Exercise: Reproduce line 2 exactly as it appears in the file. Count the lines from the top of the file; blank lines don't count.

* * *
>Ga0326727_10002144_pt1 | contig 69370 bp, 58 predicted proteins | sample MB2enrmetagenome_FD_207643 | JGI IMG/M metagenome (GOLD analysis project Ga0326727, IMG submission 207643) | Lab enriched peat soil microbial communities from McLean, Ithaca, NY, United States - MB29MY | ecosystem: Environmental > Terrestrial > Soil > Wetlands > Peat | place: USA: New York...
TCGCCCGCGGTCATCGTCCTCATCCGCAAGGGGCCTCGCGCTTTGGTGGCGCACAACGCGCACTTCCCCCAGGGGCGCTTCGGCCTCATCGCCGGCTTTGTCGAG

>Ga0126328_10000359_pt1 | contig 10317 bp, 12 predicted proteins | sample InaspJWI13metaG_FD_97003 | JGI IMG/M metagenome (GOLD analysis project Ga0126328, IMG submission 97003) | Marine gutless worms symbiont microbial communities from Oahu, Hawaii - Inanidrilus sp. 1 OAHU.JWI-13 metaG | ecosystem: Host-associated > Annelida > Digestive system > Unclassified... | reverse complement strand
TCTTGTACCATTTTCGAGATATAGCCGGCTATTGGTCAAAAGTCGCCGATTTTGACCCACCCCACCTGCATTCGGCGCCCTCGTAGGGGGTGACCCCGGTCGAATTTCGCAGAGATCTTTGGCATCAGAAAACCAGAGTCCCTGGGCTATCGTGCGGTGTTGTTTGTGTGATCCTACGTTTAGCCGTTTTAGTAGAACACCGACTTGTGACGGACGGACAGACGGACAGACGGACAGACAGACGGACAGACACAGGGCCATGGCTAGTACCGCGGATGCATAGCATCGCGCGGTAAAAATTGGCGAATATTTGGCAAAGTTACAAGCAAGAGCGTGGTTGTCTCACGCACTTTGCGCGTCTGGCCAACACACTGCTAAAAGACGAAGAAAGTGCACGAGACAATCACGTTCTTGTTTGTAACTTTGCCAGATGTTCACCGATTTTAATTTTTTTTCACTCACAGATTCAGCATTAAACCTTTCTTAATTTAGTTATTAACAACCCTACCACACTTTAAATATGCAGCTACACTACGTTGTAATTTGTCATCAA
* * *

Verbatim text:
TCGCCCGCGGTCATCGTCCTCATCCGCAAGGGGCCTCGCGCTTTGGTGGCGCACAACGCGCACTTCCCCCAGGGGCGCTTCGGCCTCATCGCCGGCTTTGTCGAG